The Last Thing He Touched by Julie Innis
I moved into the backyard that first summer after David died. Not all at once, but gradually as May bled into June and the ground grew hard and dry. A stack of books left out on the patio table, a blanket and bed pillow on the lawn chair, overturned coffee mugs with the last bits of coffee puddled out, though more often with wine dried red in the bottom. A lone flip-flop, a pair of tennis shoes with laces undone, a few stray socks snaked around the rhododendron. These were my things and I needed them around me. Most people had forgotten me by the start of June—too late for condolence calls, but too soon to avoid having to talk to me about David. As my life settled into a skipping groove, everyone else around me moved forward. Maybe abandoned is too strong a word for how I felt. Who really left me, besides David? I had never been much of a people-person, that was David’s area, and most of the concern I received in the beginning came from David’s friends and David’s family. It’s funny. No one ever talks about the importance of developing friendships as a defense against grief and sorrow. Had I known, perhaps I would have made more of an effort to befriend my co-workers, to keep up with my school pals. But as an instructor of English at a local community college, I was required only to show up, teach my classes, meet with a student or two, and then return home. David called me his little recluse. Opposites attract, a phrase I would highlight as ‘trite’ in any student’s essay, but it was certainly true in our case. David was big in every way, broad, big-hearted David. I am more like a closed fist, knuckled and tight. If I had been more gregarious, more outgoing, more “up” for socializing, perhaps we might have been together that night.
I thought about this a lot that first summer.
My yard suits me, a narrow rectangle bordered by a tall hedge to my left and a waist-high chain link fence woven through in patches with ivy to my right. When I first moved in twenty years ago, with a graduate degree in one hand and a teaching contract in the other, I was too busy to do much with the yard, at that time just a patch of gravel and dirt stubbled here and there with crabgrass. David often joked that he married me for my land, all 400 square feet of it. He built the patio himself, laying in the pavers on a bed of sand, just enough space for a small table with an umbrella and two chairs that folded out and back for reclining. On weekends, David liked to putter in the dirt, using butcher’s string to plot out enough space for the tomatoes to spread, where the marigolds should go, how to keep the zucchini from taking over the beds. He knew how to plant things to give the illusion of depth and, at the height of summer when the garden is in full green, it looks as if you could walk right into the center of things and just keep going.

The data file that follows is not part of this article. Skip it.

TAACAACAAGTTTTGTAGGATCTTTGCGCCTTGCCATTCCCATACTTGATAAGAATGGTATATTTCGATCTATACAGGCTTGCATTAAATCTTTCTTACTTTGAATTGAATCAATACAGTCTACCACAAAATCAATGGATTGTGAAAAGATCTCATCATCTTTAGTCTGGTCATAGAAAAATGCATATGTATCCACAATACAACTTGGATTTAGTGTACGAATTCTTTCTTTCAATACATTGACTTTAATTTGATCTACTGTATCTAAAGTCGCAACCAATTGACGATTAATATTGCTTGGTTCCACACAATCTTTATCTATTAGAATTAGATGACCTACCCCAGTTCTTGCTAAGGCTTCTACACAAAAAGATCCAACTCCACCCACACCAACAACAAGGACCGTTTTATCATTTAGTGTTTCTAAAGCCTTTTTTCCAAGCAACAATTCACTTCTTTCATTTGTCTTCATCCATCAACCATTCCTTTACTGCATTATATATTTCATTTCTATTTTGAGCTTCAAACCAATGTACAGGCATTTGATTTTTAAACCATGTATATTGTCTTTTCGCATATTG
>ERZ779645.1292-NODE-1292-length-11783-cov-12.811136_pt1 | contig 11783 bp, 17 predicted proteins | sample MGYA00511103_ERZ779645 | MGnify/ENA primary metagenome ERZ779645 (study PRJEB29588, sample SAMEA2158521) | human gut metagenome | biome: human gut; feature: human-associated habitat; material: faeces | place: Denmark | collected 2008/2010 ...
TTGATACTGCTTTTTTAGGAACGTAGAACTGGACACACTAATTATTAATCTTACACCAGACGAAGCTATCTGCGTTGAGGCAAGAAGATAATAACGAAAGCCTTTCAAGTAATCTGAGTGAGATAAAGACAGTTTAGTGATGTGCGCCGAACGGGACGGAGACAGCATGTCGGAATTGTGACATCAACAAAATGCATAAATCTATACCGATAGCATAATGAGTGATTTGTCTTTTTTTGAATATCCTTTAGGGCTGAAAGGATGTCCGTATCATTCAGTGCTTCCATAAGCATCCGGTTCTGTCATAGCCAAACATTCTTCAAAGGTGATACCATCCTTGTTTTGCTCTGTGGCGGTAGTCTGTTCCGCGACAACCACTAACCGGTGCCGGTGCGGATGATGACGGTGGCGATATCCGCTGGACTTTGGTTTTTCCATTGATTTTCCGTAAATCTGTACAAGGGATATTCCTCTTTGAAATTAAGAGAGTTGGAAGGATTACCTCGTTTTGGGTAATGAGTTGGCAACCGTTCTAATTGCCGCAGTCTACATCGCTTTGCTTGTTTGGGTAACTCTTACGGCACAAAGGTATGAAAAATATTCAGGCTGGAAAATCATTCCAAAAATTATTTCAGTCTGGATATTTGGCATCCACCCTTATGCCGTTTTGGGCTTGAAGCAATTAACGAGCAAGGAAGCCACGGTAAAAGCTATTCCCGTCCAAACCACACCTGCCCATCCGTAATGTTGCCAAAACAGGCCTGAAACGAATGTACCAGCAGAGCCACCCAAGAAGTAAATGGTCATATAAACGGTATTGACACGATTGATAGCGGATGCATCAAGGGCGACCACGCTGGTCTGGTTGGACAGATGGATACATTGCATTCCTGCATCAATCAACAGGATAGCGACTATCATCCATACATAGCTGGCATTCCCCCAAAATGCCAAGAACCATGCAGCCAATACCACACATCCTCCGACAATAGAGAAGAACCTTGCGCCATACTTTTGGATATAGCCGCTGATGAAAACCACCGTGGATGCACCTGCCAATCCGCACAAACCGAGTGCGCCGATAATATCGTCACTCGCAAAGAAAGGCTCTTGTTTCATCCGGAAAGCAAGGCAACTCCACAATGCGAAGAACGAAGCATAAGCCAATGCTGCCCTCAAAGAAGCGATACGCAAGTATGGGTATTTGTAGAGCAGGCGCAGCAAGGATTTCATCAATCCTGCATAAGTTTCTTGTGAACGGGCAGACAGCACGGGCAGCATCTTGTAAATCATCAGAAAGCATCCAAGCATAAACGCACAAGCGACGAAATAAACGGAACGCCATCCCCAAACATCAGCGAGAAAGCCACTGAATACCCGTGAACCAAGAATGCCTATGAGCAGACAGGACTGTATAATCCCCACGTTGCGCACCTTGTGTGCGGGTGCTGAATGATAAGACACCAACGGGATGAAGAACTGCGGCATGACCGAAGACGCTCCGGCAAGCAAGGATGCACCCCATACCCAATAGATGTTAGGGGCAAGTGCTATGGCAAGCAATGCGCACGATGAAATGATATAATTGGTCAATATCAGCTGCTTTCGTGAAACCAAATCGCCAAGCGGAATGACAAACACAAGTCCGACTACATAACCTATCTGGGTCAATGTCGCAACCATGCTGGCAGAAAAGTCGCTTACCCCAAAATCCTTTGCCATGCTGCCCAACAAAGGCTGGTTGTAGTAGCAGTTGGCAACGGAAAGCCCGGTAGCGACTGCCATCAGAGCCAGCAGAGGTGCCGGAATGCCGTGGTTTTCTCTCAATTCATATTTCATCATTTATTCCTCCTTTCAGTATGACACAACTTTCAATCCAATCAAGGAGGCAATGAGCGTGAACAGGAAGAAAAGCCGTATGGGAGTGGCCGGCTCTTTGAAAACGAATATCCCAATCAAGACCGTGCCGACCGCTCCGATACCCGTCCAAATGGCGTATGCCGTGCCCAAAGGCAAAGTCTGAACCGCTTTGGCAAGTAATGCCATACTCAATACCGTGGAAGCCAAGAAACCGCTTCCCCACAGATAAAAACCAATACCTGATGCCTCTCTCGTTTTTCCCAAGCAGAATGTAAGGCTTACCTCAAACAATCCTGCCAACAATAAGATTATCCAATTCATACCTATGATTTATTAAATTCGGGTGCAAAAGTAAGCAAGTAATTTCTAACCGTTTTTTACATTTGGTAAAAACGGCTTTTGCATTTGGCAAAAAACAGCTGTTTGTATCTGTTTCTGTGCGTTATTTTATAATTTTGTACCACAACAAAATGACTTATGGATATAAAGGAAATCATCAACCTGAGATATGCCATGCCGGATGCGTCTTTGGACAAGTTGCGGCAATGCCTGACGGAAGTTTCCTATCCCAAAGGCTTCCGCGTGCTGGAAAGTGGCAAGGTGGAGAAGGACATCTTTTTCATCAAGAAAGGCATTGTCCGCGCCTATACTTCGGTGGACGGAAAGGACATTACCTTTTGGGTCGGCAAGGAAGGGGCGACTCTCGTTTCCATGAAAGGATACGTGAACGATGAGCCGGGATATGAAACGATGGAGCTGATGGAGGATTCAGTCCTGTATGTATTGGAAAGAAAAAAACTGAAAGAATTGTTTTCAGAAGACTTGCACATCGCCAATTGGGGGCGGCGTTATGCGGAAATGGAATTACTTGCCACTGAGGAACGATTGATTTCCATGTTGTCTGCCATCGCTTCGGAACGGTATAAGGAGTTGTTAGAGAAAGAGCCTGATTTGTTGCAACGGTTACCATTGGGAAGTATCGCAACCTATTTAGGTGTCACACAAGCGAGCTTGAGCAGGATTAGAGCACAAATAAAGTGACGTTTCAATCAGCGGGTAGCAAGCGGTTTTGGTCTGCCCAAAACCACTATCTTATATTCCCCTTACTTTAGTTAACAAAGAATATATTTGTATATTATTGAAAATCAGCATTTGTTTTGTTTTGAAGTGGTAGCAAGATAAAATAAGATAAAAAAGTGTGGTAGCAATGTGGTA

After I received the phone call telling me that David had died, I walked out to the garden and threw myself down on the freshly-tilled soil, wanting to be close to the last thing he touched. It was mid-April and David had hurried to spade the beds before rushing off to meet some old college friends for a weekend fishing trip in the Sound. The wives were planning to join up with them that Saturday for a late-night fish fry, but I begged out, said I had too much grading to do.
Enjoy yourself, I told him. I’ll see you Sunday, I told him.
Instead he decided to skip the dinner to hurry home to me, a cooler of fish in his trunk. He didn’t suffer, Joyce, I swear, his friend John said. Though the way he said my name told me he was lying.